Yesterday the Biden-Harris Administration announced its support for waiving intellectual property protections on COVID-19 vaccines: saying it will actively participate in negotiations at the World Trade Organization to make this happen.
“Those negotiations will take time given the consensus-based nature of the institution and the complexity of the issues involved," said a statement from US trade representative, Katherine Tai.
“The Administration’s aim is to get as many safe and effective vaccines to as many people as fast as possible. As our vaccine supply for the American people is secured, the Administration will continue to ramp up its efforts – working with the private sector and all possible partners – to expand vaccine manufacturing and distribution. It will also work to increase the raw materials needed to produce those vaccines.”
A proposal for waivers on certain parts of the 'TRIPS Agreement' would cover vaccines and their manufacture and supply. It was initially submitted by South Africa and India and has since been co-sponsored by more than 60 WTO members. The US backing puts increased force behind the proposal.
Advocates of a waiver say the move would increase global vaccine production. While vaccination campaigns in the US and some other developed countries have moved forward in leaps and bounds, there is a stark gap with poorer countries with some of these yet to report a single dose.
But the US pharmaceutical industry says a waiver on IP will do nothing to address the real challenges of getting vaccines to people: adding it could in fact hinder efforts.
Responding to the US government's decision to support the waiver yesterday, Stephen J Ubl, president and CEO of the Pharmaceutical Research and Manufacturers of America (PhRMA), said: “In the midst of a deadly pandemic, the Biden Administration has taken an unprecedented step that will undermine our global response to the pandemic and compromise safety. This decision will sow confusion between public and private partners, further weaken already strained supply chains and foster the proliferation of counterfeit vaccines.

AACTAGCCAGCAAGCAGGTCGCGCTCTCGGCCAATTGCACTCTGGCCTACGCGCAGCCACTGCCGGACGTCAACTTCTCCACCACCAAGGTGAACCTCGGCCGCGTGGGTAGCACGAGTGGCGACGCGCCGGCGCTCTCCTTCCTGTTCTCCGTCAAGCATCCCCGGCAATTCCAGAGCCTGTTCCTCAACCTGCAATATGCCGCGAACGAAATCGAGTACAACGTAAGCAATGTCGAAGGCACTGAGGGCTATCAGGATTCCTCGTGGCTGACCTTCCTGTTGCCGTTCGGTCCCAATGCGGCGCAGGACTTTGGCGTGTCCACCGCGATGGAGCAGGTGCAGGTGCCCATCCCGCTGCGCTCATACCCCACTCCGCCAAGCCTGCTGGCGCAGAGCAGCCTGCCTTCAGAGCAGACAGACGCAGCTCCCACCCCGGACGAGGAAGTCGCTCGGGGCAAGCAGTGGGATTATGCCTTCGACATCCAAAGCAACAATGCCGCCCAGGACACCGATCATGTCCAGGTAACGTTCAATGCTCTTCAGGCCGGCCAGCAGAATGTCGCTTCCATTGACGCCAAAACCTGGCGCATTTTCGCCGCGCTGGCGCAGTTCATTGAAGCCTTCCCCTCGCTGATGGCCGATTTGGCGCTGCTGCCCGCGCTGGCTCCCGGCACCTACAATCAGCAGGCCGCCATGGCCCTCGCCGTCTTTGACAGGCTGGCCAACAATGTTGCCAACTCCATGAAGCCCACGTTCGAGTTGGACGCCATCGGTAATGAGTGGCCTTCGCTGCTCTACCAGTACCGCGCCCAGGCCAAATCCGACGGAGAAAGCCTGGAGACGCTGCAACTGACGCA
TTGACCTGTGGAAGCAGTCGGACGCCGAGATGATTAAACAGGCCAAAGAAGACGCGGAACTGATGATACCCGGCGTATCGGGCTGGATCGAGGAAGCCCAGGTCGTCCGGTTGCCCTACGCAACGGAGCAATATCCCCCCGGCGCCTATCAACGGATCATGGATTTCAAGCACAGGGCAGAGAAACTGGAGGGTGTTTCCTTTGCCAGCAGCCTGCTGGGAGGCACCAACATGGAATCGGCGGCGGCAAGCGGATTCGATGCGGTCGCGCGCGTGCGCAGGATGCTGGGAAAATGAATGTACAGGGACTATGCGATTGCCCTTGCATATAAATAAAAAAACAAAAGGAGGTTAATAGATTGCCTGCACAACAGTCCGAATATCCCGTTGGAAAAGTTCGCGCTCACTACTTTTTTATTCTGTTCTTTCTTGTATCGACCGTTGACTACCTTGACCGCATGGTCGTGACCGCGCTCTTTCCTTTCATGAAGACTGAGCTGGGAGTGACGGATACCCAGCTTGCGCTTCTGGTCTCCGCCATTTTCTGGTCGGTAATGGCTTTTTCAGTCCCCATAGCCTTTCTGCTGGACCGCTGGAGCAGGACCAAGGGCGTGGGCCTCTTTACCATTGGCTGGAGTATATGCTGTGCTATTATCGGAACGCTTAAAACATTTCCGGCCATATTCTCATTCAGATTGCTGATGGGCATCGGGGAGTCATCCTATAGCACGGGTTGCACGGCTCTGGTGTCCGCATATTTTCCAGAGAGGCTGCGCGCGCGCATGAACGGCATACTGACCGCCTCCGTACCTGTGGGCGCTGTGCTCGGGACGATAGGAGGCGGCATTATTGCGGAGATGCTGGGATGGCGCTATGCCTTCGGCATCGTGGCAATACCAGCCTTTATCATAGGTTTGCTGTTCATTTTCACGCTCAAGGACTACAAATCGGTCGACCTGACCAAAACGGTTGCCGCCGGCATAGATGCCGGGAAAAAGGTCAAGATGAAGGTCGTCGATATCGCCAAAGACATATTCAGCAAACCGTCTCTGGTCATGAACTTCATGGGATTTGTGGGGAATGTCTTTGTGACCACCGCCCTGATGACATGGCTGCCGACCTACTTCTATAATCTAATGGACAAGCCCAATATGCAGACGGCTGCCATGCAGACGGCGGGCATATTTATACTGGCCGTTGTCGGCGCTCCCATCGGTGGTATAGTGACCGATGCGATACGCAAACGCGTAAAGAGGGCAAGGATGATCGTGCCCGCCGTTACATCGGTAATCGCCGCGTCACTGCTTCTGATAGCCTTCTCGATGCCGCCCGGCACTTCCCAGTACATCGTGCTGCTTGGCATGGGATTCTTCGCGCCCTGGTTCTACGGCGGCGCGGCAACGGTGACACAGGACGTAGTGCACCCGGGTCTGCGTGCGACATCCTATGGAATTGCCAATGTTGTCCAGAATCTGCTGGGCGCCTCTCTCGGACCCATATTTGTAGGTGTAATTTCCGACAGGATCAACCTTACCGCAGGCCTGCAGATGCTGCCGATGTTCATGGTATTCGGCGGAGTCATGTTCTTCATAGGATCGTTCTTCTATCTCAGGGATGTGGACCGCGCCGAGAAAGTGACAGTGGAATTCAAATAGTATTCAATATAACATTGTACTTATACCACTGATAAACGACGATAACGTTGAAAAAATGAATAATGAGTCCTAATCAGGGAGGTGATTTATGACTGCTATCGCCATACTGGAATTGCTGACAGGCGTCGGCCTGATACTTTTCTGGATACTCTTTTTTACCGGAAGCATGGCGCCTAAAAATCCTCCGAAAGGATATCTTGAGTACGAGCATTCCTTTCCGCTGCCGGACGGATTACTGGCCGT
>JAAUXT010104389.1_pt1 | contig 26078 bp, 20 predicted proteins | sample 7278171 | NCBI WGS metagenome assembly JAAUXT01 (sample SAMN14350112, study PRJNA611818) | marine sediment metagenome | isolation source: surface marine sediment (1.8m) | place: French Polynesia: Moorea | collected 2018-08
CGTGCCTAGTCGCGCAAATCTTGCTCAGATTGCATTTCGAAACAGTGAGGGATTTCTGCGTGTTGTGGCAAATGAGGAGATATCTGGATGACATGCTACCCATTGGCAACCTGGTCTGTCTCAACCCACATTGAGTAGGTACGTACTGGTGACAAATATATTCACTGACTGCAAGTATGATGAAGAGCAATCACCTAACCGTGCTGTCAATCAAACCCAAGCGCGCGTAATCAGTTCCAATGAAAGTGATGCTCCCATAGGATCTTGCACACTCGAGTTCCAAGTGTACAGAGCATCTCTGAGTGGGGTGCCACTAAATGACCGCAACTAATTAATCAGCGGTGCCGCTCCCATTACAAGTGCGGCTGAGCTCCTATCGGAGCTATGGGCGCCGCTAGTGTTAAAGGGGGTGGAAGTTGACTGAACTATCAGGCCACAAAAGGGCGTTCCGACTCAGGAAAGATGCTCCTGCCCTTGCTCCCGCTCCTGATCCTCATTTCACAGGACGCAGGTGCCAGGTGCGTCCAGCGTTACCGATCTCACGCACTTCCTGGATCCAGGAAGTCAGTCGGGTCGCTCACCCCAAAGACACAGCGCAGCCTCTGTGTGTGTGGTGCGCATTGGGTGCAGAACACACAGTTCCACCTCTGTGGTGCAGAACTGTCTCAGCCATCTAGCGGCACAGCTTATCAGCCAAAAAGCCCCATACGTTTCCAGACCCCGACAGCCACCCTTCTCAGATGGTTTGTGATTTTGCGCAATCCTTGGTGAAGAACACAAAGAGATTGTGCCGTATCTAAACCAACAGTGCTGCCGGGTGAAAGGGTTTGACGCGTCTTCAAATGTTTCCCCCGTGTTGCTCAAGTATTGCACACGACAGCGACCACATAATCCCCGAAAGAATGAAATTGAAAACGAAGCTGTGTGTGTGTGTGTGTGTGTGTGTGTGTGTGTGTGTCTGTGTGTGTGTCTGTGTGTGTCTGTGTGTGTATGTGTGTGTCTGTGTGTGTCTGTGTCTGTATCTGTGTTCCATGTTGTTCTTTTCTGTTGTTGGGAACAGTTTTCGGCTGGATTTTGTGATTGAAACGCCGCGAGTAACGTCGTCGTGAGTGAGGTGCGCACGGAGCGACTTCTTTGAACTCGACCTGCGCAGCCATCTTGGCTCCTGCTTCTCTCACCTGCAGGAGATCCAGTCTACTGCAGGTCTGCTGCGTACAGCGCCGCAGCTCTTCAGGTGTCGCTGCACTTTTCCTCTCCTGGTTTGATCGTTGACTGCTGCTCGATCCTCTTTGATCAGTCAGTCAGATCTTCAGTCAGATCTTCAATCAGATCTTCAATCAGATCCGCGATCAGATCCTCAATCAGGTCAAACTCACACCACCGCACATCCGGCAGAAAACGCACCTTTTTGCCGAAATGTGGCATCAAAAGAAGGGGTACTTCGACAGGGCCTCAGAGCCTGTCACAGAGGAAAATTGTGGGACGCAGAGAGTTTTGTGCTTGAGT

“This change in longstanding American policy will not save lives. It also flies in the face of President Biden’s stated policy of building up American infrastructure and creating jobs by handing over American innovations to countries looking to undermine our leadership in biomedical discovery. This decision does nothing to address the real challenges to getting more shots in arms, including last-mile distribution and limited availability of raw materials. These are the real challenges we face that this empty promise ignores.
“Biopharmaceutical manufacturers are fully committed to providing global access to COVID-19 vaccines, and they are collaborating at a scale that was previously unimaginable, including more than 200 manufacturing and other partnerships to date.”
D. Michelle McMurry-Heath, president and CEO of the Biotechnology Innovation Organization (BIO), said the group was ‘extremely disappointed’ in the decision.
"Handing needy countries a recipe book without the ingredients, safeguards, and sizable workforce needed will not help people waiting for the vaccine. Handing them the blueprint to construct a kitchen that - in optimal conditions - can take a year to build will not help us stop the emergence of dangerous new COVID variants. The better alternative would have been to follow through on the President’s pledge just last week to make the US the world’s “arsenal of vaccines”. This policy leads in the opposite direction.
"The US has unfortunately chosen to set a dangerous precedent with these actions. But how we negotiate with the WTO moving forward will be critical in mitigating this myopic decision and its effects on patients around the world."